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Hilltop Timekeeper

Toko Hata

“There’s this episode where Basil and his friends see Sailor crying in his house,” she continued with a trembling voice. “They ask him what’s wrong, and he tells them ‘I don’t want to live in this wretched place anymore.’ So, Basil offers to find him a new home, but he just refuses, saying ‘I hate my situation, but I don’t want to leave.’”


“Back then, I hated Sailor because of this episode. Like, Basil was trying to help him, but he just pushed him away. But when I read it again yesterday, I could kind of relate to Sailor,” 

After saying that she plunged her face into the book once more. I didn’t know whether to be sympathetic or surprised. What was there to be sad about? The fact that she could relate to a character she hated?

Wisty continued to sniffle. For a second, I thought of wrapping my arms around her but dismissed it immediately.

“But people’s perspectives change when they grow, you know?” I replied, trying to make this lighter.

The sun had finished its art routine; it was beginning to sink, tinting our silhouettes with a cold shade of navy. I pulled my knees close to my chest, attempting to shield myself from the remnants of a bitter winter. I couldn’t feel more awkward.

“...I don’t know, I just realized, I would never be able to see the story from Basil’s eyes anymore. That part of me is gone. It makes me feel so... empty.”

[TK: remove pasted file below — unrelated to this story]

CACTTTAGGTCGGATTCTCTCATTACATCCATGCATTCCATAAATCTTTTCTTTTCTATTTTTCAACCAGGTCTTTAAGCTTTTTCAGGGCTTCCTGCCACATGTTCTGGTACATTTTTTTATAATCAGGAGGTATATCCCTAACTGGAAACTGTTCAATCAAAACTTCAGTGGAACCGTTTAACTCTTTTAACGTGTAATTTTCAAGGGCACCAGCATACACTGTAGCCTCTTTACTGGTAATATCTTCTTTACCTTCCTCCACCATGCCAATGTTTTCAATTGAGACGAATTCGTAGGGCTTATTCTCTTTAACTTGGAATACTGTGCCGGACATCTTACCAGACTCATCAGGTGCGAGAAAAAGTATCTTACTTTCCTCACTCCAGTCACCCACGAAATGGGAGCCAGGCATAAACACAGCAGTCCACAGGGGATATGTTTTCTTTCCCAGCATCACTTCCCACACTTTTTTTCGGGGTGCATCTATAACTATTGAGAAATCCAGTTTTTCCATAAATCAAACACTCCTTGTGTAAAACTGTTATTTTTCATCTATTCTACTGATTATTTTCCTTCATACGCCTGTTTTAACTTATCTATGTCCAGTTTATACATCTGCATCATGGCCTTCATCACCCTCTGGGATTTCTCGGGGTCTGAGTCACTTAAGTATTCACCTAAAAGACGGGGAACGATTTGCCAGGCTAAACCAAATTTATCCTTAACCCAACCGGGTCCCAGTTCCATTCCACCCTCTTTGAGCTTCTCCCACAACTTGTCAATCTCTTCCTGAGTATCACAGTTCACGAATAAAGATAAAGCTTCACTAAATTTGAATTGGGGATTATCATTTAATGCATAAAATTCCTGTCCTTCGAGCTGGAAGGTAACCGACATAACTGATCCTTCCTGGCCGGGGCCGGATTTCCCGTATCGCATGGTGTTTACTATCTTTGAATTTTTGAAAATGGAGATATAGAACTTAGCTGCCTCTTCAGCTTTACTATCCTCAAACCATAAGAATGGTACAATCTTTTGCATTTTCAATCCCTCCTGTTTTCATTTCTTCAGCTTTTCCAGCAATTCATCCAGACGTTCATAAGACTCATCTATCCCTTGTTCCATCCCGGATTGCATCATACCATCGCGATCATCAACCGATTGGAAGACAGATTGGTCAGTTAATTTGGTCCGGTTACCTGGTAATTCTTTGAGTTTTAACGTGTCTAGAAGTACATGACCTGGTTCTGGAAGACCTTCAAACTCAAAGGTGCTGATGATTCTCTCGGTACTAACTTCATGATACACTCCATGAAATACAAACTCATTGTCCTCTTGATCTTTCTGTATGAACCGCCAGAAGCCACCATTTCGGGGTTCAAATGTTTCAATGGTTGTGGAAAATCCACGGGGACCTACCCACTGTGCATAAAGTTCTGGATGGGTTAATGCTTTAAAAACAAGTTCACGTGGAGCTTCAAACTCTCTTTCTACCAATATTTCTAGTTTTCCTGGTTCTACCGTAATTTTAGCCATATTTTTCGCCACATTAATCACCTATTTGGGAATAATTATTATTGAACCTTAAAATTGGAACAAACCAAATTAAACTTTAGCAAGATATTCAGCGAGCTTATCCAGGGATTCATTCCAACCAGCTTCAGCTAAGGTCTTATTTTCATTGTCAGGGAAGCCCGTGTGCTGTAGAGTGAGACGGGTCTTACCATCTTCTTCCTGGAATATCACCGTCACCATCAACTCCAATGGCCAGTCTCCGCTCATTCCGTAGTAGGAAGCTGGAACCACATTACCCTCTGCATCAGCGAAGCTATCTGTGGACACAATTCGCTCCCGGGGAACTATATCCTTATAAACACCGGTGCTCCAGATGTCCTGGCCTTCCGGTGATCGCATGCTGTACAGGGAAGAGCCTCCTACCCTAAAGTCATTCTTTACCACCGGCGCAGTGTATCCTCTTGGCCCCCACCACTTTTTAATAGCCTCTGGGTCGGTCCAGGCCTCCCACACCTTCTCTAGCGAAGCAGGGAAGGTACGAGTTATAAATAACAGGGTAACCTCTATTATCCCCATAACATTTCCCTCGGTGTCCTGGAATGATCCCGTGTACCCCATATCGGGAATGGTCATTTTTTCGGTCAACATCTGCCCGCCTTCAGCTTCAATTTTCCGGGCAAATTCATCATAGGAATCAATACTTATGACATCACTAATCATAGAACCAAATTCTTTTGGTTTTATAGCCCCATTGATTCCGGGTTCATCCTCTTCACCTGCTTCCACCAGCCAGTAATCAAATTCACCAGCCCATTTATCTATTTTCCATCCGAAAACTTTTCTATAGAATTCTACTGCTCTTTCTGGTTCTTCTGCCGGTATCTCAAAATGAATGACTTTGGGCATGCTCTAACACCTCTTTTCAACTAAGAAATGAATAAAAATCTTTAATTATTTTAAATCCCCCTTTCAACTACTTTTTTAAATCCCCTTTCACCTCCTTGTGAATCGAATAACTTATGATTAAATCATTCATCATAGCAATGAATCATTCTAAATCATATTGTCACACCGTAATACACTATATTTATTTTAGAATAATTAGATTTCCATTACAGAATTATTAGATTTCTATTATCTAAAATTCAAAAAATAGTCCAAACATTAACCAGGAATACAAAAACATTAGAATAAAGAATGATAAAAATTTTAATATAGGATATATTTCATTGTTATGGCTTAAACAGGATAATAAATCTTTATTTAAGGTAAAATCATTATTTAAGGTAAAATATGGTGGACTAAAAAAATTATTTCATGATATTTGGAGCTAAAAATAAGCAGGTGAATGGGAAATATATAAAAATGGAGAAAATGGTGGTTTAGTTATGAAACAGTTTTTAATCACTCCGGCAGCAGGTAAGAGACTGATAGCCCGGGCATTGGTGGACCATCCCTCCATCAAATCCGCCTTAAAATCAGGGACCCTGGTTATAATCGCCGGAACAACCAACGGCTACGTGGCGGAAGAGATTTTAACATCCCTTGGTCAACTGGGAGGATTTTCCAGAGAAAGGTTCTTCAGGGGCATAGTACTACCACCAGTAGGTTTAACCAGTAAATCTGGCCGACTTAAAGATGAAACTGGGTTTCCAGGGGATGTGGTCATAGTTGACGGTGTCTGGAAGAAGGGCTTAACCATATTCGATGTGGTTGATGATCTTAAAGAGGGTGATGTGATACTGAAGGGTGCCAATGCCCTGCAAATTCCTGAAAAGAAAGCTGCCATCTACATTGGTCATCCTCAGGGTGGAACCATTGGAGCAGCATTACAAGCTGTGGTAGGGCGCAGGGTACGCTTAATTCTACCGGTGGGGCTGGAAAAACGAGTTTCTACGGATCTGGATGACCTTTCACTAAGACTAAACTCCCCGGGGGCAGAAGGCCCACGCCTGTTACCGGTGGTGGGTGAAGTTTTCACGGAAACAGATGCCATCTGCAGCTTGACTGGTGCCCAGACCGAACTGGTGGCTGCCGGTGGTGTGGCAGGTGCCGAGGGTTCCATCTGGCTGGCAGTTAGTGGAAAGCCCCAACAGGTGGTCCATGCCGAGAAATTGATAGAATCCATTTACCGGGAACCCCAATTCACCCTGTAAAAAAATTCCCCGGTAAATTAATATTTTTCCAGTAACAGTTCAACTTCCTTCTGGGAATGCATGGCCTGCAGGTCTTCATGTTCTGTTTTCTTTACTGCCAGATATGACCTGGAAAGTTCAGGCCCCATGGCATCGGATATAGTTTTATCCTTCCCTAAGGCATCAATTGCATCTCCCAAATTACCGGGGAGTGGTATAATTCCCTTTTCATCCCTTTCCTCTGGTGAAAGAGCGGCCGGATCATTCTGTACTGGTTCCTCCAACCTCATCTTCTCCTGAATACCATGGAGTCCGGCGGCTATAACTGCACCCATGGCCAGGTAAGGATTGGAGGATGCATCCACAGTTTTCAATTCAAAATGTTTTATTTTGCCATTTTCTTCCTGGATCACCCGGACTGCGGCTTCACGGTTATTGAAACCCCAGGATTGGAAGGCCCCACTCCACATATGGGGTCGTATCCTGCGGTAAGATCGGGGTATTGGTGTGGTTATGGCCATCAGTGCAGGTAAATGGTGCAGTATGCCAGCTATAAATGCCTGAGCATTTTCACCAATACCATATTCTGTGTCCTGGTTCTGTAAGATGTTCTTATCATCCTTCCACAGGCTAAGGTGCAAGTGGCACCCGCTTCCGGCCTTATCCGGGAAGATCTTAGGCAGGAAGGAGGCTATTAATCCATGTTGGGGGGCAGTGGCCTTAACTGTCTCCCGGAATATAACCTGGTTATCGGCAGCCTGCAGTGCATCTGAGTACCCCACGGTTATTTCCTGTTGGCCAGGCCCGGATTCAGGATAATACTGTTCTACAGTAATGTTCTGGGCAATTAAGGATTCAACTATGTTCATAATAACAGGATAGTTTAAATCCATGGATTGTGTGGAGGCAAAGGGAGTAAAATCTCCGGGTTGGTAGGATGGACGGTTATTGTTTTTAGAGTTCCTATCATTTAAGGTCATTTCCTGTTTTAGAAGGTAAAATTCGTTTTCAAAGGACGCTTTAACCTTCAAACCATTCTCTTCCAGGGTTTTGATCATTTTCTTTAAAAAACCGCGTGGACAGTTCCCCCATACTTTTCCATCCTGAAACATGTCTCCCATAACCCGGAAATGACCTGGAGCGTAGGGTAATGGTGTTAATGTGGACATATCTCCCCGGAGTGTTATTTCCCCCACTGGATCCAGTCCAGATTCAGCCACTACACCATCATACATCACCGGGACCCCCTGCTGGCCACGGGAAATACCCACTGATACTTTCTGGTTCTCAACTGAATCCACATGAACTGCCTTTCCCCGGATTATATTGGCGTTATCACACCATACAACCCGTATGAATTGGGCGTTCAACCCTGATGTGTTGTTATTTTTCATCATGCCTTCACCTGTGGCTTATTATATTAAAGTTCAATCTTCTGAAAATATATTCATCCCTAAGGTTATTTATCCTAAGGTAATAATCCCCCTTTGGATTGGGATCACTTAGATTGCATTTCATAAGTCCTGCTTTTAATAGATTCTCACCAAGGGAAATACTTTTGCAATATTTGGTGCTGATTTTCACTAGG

Wisty’s voice sounded desperate. I didn’t know what to reply. We spent so much time together, but there were hardly any times when I could relate to her. 

“Yeah…” was all I could say in the end.

Another silence. A cold gust managed its way into my coat, and I shivered.

“I’m sorry I called you here. I know you’re busy,” Wisty suddenly apologized.

I flinched. Had she sensed my uncomfortableness? 

“No, no! It’s fine! It’s your last day, after all…”

“I just… thought of a final favor to ask you,” she whispered with a cracked voice. “I want you to keep this book for me. I want to leave it in this town.”


Wisty’s face went red. “I’m so disappointed with my change in perspective, but in a few years, that probably won’t even matter to me anymore. I would read this book and think, ‘Oh, I remember being sad about not having a child’s view anymore. How edgy!’ I don’t want that day to come. If you keep it, I wouldn’t have those thoughts. My time would stop in this town.”

Everything that made Wisty unstable were things I could never understand.

But at the same time, perhaps those were what made me admire her.

Even though the conversations made me uncomfortable, I couldn’t imagine my life without them. Maybe this book would help me remember the times we spent together. Plus, if something as little as this could help her— I didn’t have a reason to say no.

“Okay. I’ll stop the time for you,” I answered.

Wisty handed me the book and I held it close, feeling my own heartbeat thump against the ripped papers. The sky was now completely still, its darkness deepening far into the ends of the galaxy. 

Nothing moved. Time had stopped on the hilltop.

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